We use cherry peppers and jalapenos. The jalapenos are nice, but the cherry peppers have been soaked in that vinegar, so it just gives it that slight tanginess that you won't catch right off the bat, but at the end of the tongue it's really nice.
Most recently, we've featured this ingredient on our chicken bacon pizza. So, it's basically pancetta and our chicken parmesan that we use for sandwiches. We fry it, chop up the chicken and we'll feature it on the pizza.
What does it taste like?
It's richer [than a processed ranch], more full-bodied. There's a lot more depth of flavor than a typical ranch can have. It's not [super spicy]. It's got a kick, but it's not a lasting kick. It'll go away. It's thicker. We actually use xanthan gum to thicken it. It's nice because you don't want to cook the ranch, and there's not a lot of thickening agents out there that work on cold sauces. Xanthan gum is one of those [few]. Like cornstarch, you can add it to it, but it's only gonna thicken so much unless you cook it. Xanthan gum is actually one of those that a little goes a long way and it'll thicken it pretty well. So, you get that nice consistency out of it, and it doesn't have any flavor.
Why did you decide to feature this ingredient?
I have daily specials, and you can come in here and see something that you'll never get on any pizza anywhere in this town — or probably anywhere else in the country. The jalapeno ranch is something that we have all the time; it's on the menu. There's plenty of places that have ranch, but I've been to them and I've been in the kitchens and I know they use packets. I don't know. There's probably a few other places that do it from scratch, but I came up with this recipe and I'm confident that it's unique and wild, I guess.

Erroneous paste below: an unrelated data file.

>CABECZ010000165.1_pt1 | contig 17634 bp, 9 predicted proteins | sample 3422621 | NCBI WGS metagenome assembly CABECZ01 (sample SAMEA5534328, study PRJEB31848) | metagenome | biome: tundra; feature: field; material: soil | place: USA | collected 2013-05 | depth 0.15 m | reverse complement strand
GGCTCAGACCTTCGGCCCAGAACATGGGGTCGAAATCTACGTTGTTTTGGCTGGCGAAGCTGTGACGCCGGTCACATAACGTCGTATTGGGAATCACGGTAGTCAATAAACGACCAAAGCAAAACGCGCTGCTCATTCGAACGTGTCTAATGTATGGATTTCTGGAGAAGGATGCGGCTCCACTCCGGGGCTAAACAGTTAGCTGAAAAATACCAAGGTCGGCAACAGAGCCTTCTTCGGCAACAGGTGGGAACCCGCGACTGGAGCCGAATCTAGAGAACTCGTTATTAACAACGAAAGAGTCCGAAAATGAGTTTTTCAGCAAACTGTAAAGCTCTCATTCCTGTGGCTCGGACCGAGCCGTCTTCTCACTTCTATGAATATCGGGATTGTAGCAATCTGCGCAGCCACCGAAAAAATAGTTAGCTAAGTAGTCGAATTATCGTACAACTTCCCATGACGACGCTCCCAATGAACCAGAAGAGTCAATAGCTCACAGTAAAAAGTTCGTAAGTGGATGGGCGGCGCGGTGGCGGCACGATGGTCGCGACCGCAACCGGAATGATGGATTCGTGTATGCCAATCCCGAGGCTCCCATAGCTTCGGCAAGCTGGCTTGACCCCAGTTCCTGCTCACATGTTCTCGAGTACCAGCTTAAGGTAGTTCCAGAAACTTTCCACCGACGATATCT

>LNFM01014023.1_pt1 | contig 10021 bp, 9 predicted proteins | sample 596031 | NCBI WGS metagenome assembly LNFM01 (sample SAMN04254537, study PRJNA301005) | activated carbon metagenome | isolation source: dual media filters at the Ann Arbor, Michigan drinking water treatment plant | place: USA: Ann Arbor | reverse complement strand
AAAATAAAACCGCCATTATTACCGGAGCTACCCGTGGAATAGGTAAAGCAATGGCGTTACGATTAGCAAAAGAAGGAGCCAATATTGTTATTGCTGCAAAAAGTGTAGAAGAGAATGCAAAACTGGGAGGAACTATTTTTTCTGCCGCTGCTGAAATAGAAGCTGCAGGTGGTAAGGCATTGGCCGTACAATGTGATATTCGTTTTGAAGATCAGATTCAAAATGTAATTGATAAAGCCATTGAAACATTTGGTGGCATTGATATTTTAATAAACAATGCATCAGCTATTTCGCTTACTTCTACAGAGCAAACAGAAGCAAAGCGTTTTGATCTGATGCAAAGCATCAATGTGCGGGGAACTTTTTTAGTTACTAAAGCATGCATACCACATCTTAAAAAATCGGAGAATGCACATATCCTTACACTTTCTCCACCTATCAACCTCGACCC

What makes having this item in your kitchen special?
The quality of it. The care that I take from scratch. We do that with our pizzas. We do that with every single item that we have. We make everything from scratch and use quality ingredients, so it's just a perfect match, a perfect complement to our pizzas, sandwiches, to everything that we have here. So, it's one of those utility items that you can plug and play into anything that we have here.
Made-from-scratch jalapeno ranch.
Some of the raw ingredients used to make the jalapeno ranch: roasted jalapenos, cherry peppers, fresh parsley and chives, raw garlic, paprika, ground mustard, salt and pepper.
The cooked pancetta used in the chicken bacon pizza.
Chopped chicken parmesan.
Reddick prepares the pizza dough in the open kitchen at Zoli's.
Reddick stretches the pizza dough. He trained with a New York-style pizza expert from Brooklyn named Frank to learn the trade.
The chef prepares the pizza, adding with pancetta.
Roasted red pepper is added to the chicken bacon pizza.
Reddick's culinary creation cooks in the oven at Zoli's.
He finishes drizzling jalapeno ranch on the pizza.
A close-up of the ranch-topped pizza.
Zoli's head chef Matt Reddick with chicken bacon pizza, $3 per slice.
Zoli's owner Jay Jerrier snaps a photo of the freshly-made pizza.
Chicken bacon pizza. Reddick says Zoli's doesn't typically sell whole pizzas, but they're thinking about starting that service “pretty soon.” He says this particular 20-inch pizza will probably sell for $22 to $25.